Customers are more open than ever before to allowing financial institutions to use their data to create tailored experiences, according to a new report produced by Salesforce and Bain & Company, The Customer Imperative in Financial Services: Permission to Personalise.
Getting the ball rolling
The challenge for financial institutions now is how to recentre their operations around their customers so they can quickly deliver the convenient, personalised digital experiences customers want.
These experiences might involve pre-populated forms and applications, tailored pricing, and solutions that are more relevant to their needs.
This is proving to be easier said than done for many organisations.
Despite modern software as a service (SaaS) platforms making it simpler for organisations to deliver digital initiatives rapidly, there are two common stumbling blocks that I help financial institutions with in my role at Salesforce Professional Services: making decisions quickly and integrating data with existing platforms.
These two key issues are leading many organisations to either put off starting digital projects or abandon them partway through due to a lack of visible progress.
However, with customer expectations of financial institutions continuing to evolve rapidly, business as usual is no longer an option.
Banks and insurers must act now to deliver the personalised digital experiences customers want or risk being left behind.
Align teams to enable faster decision-making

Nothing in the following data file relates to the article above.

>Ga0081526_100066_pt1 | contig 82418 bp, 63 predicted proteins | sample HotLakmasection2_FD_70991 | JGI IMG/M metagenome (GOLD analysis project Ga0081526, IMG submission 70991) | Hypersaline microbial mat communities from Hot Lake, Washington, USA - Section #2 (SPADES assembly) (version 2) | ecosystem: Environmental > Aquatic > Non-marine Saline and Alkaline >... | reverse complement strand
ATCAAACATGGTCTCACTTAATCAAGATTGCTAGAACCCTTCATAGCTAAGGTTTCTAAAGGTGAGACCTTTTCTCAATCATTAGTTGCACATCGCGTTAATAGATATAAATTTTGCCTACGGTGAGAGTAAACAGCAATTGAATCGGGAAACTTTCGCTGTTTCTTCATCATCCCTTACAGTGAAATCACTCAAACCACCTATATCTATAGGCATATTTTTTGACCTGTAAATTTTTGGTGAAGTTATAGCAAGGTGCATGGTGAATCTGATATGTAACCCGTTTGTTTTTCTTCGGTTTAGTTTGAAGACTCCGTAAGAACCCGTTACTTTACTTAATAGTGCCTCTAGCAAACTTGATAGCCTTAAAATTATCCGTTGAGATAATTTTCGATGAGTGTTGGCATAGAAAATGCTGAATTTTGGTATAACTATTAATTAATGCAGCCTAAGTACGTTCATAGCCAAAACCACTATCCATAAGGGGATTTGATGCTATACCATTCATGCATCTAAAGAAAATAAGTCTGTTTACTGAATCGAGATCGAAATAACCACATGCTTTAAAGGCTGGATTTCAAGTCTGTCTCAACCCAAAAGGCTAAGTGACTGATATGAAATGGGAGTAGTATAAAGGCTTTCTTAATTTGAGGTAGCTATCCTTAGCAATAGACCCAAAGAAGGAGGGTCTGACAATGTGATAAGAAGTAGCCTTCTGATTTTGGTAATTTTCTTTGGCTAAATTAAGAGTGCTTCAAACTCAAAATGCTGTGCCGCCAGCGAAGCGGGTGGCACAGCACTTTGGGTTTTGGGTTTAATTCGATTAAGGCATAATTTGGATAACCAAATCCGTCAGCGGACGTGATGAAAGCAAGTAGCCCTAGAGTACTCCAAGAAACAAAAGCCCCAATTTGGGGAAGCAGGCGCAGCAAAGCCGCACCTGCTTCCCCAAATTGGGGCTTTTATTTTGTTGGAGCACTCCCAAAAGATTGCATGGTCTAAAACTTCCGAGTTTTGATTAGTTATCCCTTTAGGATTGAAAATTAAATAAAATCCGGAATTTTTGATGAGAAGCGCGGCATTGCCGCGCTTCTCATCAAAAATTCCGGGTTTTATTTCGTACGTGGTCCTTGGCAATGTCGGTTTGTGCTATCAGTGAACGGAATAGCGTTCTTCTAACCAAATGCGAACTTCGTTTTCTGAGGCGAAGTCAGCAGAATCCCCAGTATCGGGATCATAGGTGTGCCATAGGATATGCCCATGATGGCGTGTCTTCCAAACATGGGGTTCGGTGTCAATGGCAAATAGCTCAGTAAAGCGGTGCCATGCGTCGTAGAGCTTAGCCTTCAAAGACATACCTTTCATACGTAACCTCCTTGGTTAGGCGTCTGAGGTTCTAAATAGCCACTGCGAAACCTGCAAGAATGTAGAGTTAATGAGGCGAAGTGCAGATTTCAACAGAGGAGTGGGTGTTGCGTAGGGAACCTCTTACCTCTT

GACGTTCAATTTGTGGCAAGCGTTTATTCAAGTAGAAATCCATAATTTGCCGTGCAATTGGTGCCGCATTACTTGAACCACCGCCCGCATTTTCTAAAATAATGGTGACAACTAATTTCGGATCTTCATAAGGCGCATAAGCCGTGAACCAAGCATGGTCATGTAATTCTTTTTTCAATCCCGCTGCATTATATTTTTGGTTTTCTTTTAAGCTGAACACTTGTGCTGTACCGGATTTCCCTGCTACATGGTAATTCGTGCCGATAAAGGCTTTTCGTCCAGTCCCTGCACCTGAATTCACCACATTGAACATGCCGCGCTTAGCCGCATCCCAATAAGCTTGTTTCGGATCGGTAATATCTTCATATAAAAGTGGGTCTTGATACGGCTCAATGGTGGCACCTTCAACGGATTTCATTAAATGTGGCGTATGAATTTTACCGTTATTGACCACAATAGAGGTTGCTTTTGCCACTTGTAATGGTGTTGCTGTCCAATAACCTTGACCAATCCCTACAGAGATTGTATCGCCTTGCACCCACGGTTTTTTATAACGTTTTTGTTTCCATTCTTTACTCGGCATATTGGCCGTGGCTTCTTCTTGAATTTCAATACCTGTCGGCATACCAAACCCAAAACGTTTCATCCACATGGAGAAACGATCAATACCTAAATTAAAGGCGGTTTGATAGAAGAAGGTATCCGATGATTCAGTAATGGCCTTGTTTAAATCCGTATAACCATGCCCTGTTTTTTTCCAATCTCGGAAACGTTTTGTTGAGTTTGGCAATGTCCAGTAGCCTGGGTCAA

Fast, effective decision-making is critical for the success of digital initiatives, but it can be difficult for risk-conscious organisations like insurers and banks.
While it is not acceptable for financial institutions to 'move fast and break things' in startup-fashion, that’s not an excuse to let departmental silos, insufficient alignment between senior leaders, lack of clarity about accountability, and inefficient ways of working get in the way of good decision-making.
Design thinking workshops are a powerful and effective way to ensure alignment around a project’s desired outcomes, objectives and priorities.
They allow a broad group of stakeholders to apply their expertise to the project in a meaningful way and are a fantastic way to uncover hidden assumptions and resolve conflicting priorities.
Some leaders are wary of embarking on workshops after experiencing large, time-consuming undertakings that become bogged down in low-level detail.
To avoid this, project owners need to ensure workshops are clearly targeted and remain focused on the questions that really drive prioritisation and impact the key outcome: how a new product will improve customer experience.
A common view
For example, if the goal is to make it easier for customers to change their contents insurance excess online, the focus should be on agreeing what the changes are that will most impact that outcome, rather than on every individual step required behind-the-scenes to achieve it.
With a common view of the project’s objectives and priorities, delivery teams can then move on to making key solution decisions through prototyping and getting the product into the hands of users as fast as possible.
A strong, early user-feedback loop allows teams to refine products quickly and iteratively based on real world observation of actual experience, rather than theoretical expected behaviour.